Their research and continuous scientific discoveries have led to taking new, more advanced approaches that bring us closer towards developing an optimal HIV vaccine regimen.
decades of successful ongoing research
commited lead scientists and investigators
We discovered prototype broadly neutralizing antibodies (bnAbs) which are able to neutralize global isolates from well-curated panels. Many bnAbs have long or short complementarity-determining regions, extensive somatic hypermutation, indels and other features that allow them to overcome steric restrictions imposed on antibody recognition.
Passive transfer studies demonstrate that bnAbs can provide sterilizing immunity against HIV exposure, providing further evidence that a bnAb-based vaccine has the potential to be a highly effective HIV vaccine. Moreover, results from passive administration of HIV nAbs provide a proof of concept that Env protein-based vaccination strategies can indeed protect against hard-to-neutralize viral strains by inducing Tier 2 nAbs, provided that appropriate nAb titers can be reached and maintained.
We made major advances with a soluble recombinant stabilized trimer that has many antigenic and molecular properties characteristic of the native Env trimer. It also provided the first molecular insights into why some currently used Env constructs aren’t leading to a successful vaccine.
We’ve been advancing rational immunogen design to make breakthroughs in several areas, including Germline Targeting (GT) immunogen design, which seeks to enable B cells to mutate and produce bnAbs that more effectively bind to targeted epitope sites on HIV Envelope. This is accomplished by using GT priming immunogens to activate appropriate B-cell precursors, followed by structure-guided boost immunogens to shepherd and polish the response along a pathway to bnAbs. The can be done against 2-3 different Env sites to provide the most effective coverage against the diversity of virus strains.
To drive the vaccine response from naïve antibodies to bnAbs, we need to learn how to drive affinity maturation along a course to nAbs and bnAbs. Insights into the biology of T “follicular” helper (Tfh) cells and germinal centers (GCs) will help to optimize B cell responses to immunogens designed to generate HIV bnAbs. We can now track antigen-specific GC Tfh cells seek to understanding what signals from Tfh cells are most important to recruit rare bnAb precursor B cells into the vaccine-elicited responses.
Testing of immunogens in small animal models will narrow the focus of human clinical trials. We have established a method for generating knock-in (KI) mice as a surrogate for human germline bnAb induction. Combining KI mouse models with our expertise in B cell biology will help identify specific immunogens which elicit desired immune responses in humans.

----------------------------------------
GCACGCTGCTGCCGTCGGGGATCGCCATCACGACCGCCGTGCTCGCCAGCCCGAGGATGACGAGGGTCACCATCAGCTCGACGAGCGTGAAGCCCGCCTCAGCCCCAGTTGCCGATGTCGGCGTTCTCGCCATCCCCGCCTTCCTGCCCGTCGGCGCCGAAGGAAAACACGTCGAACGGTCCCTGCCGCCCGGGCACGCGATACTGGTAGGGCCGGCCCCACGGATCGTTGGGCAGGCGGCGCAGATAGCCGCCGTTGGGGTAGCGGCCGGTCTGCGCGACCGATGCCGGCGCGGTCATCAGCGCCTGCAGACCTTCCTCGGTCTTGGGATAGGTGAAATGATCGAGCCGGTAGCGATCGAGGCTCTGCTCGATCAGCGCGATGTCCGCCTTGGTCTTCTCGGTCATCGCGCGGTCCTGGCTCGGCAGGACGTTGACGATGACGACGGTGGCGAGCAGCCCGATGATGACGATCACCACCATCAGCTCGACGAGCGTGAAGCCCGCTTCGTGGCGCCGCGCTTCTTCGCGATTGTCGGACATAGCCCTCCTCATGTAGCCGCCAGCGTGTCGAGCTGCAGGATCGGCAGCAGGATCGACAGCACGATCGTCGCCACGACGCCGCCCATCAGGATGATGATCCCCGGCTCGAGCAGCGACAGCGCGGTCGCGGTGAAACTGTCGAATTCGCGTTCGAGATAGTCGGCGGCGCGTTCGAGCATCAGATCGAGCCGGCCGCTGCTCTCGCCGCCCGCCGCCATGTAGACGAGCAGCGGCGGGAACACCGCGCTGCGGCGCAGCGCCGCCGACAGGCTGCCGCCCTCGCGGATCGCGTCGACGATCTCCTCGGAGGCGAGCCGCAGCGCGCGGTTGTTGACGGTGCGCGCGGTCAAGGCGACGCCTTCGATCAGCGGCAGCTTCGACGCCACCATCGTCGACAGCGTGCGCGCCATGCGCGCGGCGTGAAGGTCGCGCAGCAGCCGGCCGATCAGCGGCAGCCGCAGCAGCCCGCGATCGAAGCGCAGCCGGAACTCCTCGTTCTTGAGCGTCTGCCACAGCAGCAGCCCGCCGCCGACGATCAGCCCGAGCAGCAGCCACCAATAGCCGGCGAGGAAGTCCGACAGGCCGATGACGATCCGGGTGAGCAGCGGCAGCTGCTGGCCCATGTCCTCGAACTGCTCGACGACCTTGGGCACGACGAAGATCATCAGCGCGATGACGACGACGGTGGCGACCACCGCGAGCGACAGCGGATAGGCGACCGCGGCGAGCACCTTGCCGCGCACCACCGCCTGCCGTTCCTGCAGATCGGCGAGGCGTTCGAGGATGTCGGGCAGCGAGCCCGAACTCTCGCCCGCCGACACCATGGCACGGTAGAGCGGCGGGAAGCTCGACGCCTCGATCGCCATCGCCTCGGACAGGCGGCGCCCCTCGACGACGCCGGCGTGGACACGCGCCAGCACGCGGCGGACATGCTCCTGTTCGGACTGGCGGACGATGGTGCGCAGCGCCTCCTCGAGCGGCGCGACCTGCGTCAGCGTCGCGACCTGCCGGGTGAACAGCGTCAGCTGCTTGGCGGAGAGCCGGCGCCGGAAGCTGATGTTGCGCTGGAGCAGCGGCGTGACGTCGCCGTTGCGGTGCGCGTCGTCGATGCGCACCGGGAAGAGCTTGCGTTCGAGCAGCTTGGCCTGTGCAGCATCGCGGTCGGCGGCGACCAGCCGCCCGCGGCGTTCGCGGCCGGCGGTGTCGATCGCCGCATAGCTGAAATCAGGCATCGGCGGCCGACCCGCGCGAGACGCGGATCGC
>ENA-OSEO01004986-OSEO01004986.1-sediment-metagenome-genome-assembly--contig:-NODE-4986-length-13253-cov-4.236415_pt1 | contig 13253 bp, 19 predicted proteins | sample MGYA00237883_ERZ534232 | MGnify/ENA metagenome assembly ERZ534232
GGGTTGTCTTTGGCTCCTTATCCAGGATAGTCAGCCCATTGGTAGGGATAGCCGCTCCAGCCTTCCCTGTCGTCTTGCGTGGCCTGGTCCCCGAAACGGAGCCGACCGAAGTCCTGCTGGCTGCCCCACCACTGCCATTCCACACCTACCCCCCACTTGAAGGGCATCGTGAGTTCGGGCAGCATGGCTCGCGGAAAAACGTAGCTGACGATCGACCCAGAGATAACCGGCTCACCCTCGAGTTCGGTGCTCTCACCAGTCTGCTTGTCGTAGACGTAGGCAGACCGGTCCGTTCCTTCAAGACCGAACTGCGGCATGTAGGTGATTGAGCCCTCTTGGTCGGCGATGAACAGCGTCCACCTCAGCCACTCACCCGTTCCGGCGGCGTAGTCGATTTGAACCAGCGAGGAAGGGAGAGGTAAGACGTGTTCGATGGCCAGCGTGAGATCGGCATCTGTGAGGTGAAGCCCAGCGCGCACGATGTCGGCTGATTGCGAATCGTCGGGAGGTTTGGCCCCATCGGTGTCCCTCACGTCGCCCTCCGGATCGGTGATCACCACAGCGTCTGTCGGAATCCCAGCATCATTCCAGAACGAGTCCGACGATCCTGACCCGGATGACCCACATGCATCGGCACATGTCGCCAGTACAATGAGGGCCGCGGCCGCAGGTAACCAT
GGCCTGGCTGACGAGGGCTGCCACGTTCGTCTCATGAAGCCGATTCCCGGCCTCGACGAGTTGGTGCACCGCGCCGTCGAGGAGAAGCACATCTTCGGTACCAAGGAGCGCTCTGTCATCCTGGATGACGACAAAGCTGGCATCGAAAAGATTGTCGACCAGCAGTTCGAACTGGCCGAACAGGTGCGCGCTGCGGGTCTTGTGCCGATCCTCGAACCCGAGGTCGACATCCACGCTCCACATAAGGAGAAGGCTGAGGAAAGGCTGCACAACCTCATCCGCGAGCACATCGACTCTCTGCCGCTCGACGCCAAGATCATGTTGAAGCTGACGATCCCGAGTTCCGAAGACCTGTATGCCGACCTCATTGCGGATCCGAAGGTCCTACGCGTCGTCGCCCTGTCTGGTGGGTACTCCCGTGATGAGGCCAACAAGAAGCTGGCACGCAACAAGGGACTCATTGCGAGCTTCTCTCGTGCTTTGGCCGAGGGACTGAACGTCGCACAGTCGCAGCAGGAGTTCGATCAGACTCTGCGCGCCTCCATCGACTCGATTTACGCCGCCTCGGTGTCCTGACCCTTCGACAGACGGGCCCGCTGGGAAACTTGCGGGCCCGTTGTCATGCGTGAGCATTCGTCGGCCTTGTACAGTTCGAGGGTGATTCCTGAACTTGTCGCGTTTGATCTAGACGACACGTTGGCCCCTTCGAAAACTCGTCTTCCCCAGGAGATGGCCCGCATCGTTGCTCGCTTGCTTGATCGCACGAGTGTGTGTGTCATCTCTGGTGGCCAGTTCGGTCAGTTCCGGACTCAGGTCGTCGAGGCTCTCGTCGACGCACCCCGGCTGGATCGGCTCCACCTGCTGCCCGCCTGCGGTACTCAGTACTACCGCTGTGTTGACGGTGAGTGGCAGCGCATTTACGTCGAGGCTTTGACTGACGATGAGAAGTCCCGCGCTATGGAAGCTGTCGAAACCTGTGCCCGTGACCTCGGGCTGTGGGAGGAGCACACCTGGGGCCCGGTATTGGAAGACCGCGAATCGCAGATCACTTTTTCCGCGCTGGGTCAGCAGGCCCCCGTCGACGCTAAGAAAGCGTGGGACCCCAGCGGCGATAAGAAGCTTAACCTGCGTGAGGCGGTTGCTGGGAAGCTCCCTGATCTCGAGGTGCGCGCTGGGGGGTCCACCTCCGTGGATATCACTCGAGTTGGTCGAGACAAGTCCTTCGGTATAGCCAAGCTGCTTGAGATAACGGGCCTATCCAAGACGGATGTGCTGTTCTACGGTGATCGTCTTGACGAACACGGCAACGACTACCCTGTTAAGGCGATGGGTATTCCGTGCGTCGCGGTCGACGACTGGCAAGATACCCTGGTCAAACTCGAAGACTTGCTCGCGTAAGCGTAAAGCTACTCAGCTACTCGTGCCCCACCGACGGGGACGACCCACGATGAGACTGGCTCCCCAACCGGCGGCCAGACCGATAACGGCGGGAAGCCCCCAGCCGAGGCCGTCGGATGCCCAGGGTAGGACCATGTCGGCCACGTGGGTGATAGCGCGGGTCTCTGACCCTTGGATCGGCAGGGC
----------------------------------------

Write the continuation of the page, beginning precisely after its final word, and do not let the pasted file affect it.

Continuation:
During the past 7+ years, we pursued designs to induce bnAbs against 5 major Env bnAb sites. We now have a clinical trial starting for an immunogen targeting one of the bnAb sites, GMP manufacturing initiated for immunogens targeting two additional sites, and promising product designs for the final two.
STRATEGIES AND PROTOCOLS
In our research, we heavily invested in Env trimer design and immunogenicity studies. This enabled us to leverage computational design and mammalian display directed evolution, and led us to develop the MD39 trimer platform as a substantially modified SOSIP design. Platform Env trimer immunogen BG505 MD39, with key stabilizing mutations highlighted in magenta. Green: Gp120 Grey: Gp41. Gold: Glycans.
BUILDING TOWARDS SUCCESS
As we proved in various experiments conducted on animal models, the process of targeting multiple bnAb sites is more likely to achieve a comprehensive neutralization coverage, and that could reduce the chances of vaccine failure when it comes to translating the process into humans.
BnAbs typically only arise during natural infection (left panel) after many years when the immune system has encountered a large diversity of different viral Envs and wandered from target to target. However, a more efficient route to the induction of bnAbs lies through a sequential multi-immunogen vaccination process (right panel), where specifically designed immunogens can guide the immune response along a more direct path to development of bnAbs.
We’ve shown that one of the most effective routes to developing a successful HIV vaccine is the formation of a sequential multi-immunogen vaccination process. Our research demonstrates that a designed sequential immunization strategy leads to elicitation of bnAbs to multiple sites on HIV Env. A desirable HIV vaccine should induce bnAbs in a much shorter period with a manageable number of immunogens.